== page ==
2.1: Solving Linear Equations in One Variable using Integers
Objectives
The lesson objectives for Solving Linear Equations with Variables are:
- Solving linear equations with variables on one side of the equation
- Solving linear equations with variables on both sides of the equation
- Solving linear equations that apply the distributive property
Solving Linear Equations with Variables on One Side of the Equation
Introduction
In this concept you will begin your study of mathematical equations by learning how to solve equations with only one variable. What this means is that the mathematical expression will have a letter and possibly some number on one side of the equal sign and numbers on the other side of the equal sign. It is your job to find a value for the letter that makes the expression true. Once you have mastered this, you can solve for two variables and also add more complex numbers.
It is interesting to note that the variables are known as literal coefficients. Literal means “letter”. So the literal coefficient is the unknown quantity in the mathematical expression represented by a letter (also called a variable). What do you think a numerical coefficient is?
Right! A numerical coefficient is a number in the mathematical expression. In the algebraic term , the numerical coefficient is 5.
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Khan Academy Slightly More Complicated Equations
Guidance
Erin, Jillian, Stephanie and Jacob went to the movies. The total bill for the tickets and snacks came to $72.00. How much should each teen pay to split the bill evenly.
There are four teens going to the movies (Erin, Jillian, Stephanie, and Jacob). The total bill was $72.00. Therefore our equation is . We divide by 4 to find our answer.
Therefore each teen will have to pay $18.00 for their movie ticket and snack.
Example A
The problem can be solved if we think about the problem in terms of a balance (or a seesaw). We know that the two sides are equal so the balance has to stay horizontal. We can place each side of the equation on each side of the balance.
In order to solve the equation, we have to get the literal coefficient (or the ) all by itself. Always remember that we need to keep the balance horizontal. This means that whatever we do to one side of the equation, we have to do to the other side.
Let’s first subtract 2 from both sides to get rid of the 2 on the left.
Since 5 is multiplied by , we can get a by itself (or isolate it) by dividing by 5. Remember that whatever we do to one side, we have to do to the other.
If we simplify this expression, we get:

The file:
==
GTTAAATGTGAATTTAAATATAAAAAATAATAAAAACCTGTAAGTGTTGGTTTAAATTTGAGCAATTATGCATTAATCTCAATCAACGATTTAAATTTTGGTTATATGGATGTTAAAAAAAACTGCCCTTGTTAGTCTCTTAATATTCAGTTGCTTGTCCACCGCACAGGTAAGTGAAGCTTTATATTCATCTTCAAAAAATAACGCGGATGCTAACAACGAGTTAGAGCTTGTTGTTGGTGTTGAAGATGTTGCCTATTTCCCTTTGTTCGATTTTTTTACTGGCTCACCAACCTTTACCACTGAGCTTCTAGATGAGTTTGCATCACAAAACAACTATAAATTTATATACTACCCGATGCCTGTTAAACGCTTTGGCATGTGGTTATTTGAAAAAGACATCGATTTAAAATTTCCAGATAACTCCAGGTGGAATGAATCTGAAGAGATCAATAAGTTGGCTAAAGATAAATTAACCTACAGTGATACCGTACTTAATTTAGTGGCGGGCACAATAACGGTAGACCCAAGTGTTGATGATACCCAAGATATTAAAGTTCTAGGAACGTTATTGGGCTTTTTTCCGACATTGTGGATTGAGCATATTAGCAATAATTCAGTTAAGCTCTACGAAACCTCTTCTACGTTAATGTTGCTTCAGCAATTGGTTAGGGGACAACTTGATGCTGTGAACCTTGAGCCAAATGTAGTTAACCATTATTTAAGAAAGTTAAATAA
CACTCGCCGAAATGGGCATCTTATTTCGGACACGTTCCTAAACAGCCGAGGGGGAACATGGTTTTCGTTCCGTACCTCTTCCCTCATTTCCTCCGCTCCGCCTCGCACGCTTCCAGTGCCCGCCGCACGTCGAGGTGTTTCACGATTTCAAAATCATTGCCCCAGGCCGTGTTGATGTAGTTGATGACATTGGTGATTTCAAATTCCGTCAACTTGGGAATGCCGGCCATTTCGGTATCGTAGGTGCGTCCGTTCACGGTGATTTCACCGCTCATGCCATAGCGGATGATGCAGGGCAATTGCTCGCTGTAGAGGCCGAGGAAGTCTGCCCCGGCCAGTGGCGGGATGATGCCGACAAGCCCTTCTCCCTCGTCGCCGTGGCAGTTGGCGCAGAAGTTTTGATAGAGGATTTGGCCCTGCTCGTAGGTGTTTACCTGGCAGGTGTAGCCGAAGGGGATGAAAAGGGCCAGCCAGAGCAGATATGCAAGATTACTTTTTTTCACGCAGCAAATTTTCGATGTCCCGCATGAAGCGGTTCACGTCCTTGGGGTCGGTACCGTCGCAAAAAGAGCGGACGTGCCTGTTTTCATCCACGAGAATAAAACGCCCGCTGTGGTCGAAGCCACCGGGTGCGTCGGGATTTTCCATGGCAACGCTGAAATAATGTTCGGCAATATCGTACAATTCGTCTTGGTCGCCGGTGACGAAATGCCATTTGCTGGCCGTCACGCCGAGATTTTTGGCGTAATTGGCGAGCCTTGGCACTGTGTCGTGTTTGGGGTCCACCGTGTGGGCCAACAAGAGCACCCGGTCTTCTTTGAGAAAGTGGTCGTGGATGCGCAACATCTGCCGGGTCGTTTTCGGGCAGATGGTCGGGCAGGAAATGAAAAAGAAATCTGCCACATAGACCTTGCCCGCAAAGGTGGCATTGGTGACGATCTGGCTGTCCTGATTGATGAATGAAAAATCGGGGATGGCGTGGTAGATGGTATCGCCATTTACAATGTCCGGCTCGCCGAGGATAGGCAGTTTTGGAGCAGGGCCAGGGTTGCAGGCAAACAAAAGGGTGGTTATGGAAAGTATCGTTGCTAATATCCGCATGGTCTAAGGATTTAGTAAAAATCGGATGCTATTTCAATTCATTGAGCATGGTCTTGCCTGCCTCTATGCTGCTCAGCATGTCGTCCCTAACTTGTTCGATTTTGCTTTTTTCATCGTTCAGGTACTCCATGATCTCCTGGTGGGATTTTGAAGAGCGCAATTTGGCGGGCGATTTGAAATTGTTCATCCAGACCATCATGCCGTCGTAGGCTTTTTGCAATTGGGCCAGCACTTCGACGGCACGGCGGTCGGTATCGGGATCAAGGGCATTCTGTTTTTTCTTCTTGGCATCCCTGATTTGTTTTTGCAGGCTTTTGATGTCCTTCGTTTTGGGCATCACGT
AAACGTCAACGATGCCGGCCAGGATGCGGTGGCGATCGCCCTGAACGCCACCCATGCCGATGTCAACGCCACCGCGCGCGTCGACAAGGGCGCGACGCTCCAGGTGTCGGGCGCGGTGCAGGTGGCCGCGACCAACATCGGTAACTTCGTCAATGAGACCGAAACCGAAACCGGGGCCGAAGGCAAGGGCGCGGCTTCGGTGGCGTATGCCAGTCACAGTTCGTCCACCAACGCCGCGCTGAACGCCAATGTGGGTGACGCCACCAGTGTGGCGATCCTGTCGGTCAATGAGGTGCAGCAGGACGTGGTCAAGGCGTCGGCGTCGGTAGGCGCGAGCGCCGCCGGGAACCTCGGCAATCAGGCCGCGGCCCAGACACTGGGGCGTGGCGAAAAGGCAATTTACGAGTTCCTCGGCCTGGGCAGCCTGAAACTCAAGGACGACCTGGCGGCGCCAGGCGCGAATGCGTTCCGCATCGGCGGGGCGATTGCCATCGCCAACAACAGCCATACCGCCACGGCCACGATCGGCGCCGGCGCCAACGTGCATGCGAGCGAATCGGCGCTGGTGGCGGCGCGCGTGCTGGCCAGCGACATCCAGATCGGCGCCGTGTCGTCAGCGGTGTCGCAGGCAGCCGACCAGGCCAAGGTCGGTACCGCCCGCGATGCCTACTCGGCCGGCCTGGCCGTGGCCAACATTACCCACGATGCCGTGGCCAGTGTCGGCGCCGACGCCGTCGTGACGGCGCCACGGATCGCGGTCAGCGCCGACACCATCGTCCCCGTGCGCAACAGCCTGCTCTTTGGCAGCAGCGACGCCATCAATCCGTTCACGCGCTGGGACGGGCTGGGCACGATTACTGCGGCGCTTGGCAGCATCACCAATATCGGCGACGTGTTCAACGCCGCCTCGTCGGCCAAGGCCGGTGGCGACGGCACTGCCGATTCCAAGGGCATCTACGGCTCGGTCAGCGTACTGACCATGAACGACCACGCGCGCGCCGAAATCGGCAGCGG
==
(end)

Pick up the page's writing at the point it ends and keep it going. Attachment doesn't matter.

Therefore .
We can check our answer to see if we are correct.
Example B
Again, we can solve the problem if we think about the problem in terms of a balance (or a seesaw). We know that the two sides are equal so the balance has to stay horizontal. We can place each side of the equation on each side of the balance.
In order to solve the equation, we have to get the literal coefficient (or the ) all by itself. Always remember that we need to keep the balance horizontal. This means that whatever we do to one side of the equation, we have to do to the other side.
Let’s first add 7 from both sides to get rid of the 7 on the left.
Since 7 is multiplied by , we can get a by itself (or isolate it) by dividing by 7. Remember that whatever we do to one side, we have to do to the other.
If we simplify this expression, we get:
Therefore .
We can check our answer to see if we are correct.
Example C
This same method can be extended by using algebra tiles. If we let white tiles represent the variable, green tiles represent the positive numbers and white tiles to represent the negative numbers, we can solve the equations using an alternate method.
The green algebra tiles represent variables (or the literal coefficients). Therefore there are 3 blocks for the equation. The other green blocks represent the numbers or constants. There is a 2 on the left side of the equation so there are 2 green blocks. There is an 11 on the right side of the equation so there are 11 green blocks on the right side of the equation.
To solve, add two negative tiles to the right and left hand sides. The same rule applies to this problem as to all of the previous problems. Whatever we do to one side we have to do to the other.
This leaves us with the following:
We can reorganize these to look like the following:
Organizing the remaining algebra tiles allows us to realize the answer to be or for our example .
Let’s do our check as with the previous two problems.
Vocabulary
- Constant
- A constant is also a numerical coefficient but does not contain a variable. For example in the equation , the 72 is a constant.
- Equation
- An equation is a mathematical equation with expressions separated by an equal sign.
- Numerical Coefficient
- In mathematical equations, the numerical coefficients are the numbers associated with the variable. For example, with the expression , 4 is the numerical coefficient and is the literal coefficient.
- Variable
- A variable is an unknown quantity in a mathematical expression. It is represented by a letter. It is often referred to as the literal coefficient.
Guided Practice